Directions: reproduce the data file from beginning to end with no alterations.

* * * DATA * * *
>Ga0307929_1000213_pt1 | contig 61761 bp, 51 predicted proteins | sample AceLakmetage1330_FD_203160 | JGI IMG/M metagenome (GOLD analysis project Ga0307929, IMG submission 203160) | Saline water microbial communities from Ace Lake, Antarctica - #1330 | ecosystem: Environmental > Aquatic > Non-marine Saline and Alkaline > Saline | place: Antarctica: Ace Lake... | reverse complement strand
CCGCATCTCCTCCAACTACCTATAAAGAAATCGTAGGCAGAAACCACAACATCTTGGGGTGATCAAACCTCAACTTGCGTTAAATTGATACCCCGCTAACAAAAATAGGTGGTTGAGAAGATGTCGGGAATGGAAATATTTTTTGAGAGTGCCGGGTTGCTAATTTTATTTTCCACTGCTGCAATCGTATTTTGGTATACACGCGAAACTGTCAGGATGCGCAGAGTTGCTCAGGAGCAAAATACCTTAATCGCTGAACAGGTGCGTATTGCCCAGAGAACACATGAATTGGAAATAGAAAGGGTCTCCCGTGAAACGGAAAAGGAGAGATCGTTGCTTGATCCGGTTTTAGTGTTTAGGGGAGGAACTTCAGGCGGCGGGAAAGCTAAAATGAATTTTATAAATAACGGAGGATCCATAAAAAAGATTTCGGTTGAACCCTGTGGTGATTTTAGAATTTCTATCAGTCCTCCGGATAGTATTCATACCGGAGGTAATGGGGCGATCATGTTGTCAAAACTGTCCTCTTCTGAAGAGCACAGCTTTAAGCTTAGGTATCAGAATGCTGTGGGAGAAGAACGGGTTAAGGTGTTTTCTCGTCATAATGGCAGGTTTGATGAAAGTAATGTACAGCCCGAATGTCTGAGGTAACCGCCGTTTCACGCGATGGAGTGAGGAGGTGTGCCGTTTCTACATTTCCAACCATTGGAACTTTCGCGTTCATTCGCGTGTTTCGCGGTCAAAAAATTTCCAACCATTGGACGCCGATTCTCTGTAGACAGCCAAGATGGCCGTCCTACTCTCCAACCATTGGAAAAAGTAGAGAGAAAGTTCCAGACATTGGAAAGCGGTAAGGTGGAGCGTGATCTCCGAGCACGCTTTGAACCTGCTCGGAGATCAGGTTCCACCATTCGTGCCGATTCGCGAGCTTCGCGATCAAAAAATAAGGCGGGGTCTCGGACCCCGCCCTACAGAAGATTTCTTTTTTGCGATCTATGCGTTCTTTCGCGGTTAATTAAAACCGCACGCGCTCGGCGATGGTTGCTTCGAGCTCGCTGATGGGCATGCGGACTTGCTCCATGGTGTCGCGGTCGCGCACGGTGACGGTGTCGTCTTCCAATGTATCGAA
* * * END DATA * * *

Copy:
>Ga0307929_1000213_pt1 | contig 61761 bp, 51 predicted proteins | sample AceLakmetage1330_FD_203160 | JGI IMG/M metagenome (GOLD analysis project Ga0307929, IMG submission 203160) | Saline water microbial communities from Ace Lake, Antarctica - #1330 | ecosystem: Environmental > Aquatic > Non-marine Saline and Alkaline > Saline | place: Antarctica: Ace Lake... | reverse complement strand
CCGCATCTCCTCCAACTACCTATAAAGAAATCGTAGGCAGAAACCACAACATCTTGGGGTGATCAAACCTCAACTTGCGTTAAATTGATACCCCGCTAACAAAAATAGGTGGTTGAGAAGATGTCGGGAATGGAAATATTTTTTGAGAGTGCCGGGTTGCTAATTTTATTTTCCACTGCTGCAATCGTATTTTGGTATACACGCGAAACTGTCAGGATGCGCAGAGTTGCTCAGGAGCAAAATACCTTAATCGCTGAACAGGTGCGTATTGCCCAGAGAACACATGAATTGGAAATAGAAAGGGTCTCCCGTGAAACGGAAAAGGAGAGATCGTTGCTTGATCCGGTTTTAGTGTTTAGGGGAGGAACTTCAGGCGGCGGGAAAGCTAAAATGAATTTTATAAATAACGGAGGATCCATAAAAAAGATTTCGGTTGAACCCTGTGGTGATTTTAGAATTTCTATCAGTCCTCCGGATAGTATTCATACCGGAGGTAATGGGGCGATCATGTTGTCAAAACTGTCCTCTTCTGAAGAGCACAGCTTTAAGCTTAGGTATCAGAATGCTGTGGGAGAAGAACGGGTTAAGGTGTTTTCTCGTCATAATGGCAGGTTTGATGAAAGTAATGTACAGCCCGAATGTCTGAGGTAACCGCCGTTTCACGCGATGGAGTGAGGAGGTGTGCCGTTTCTACATTTCCAACCATTGGAACTTTCGCGTTCATTCGCGTGTTTCGCGGTCAAAAAATTTCCAACCATTGGACGCCGATTCTCTGTAGACAGCCAAGATGGCCGTCCTACTCTCCAACCATTGGAAAAAGTAGAGAGAAAGTTCCAGACATTGGAAAGCGGTAAGGTGGAGCGTGATCTCCGAGCACGCTTTGAACCTGCTCGGAGATCAGGTTCCACCATTCGTGCCGATTCGCGAGCTTCGCGATCAAAAAATAAGGCGGGGTCTCGGACCCCGCCCTACAGAAGATTTCTTTTTTGCGATCTATGCGTTCTTTCGCGGTTAATTAAAACCGCACGCGCTCGGCGATGGTTGCTTCGAGCTCGCTGATGGGCATGCGGACTTGCTCCATGGTGTCGCGGTCGCGCACGGTGACGGTGTCGTCTTCCAATGTATCGAA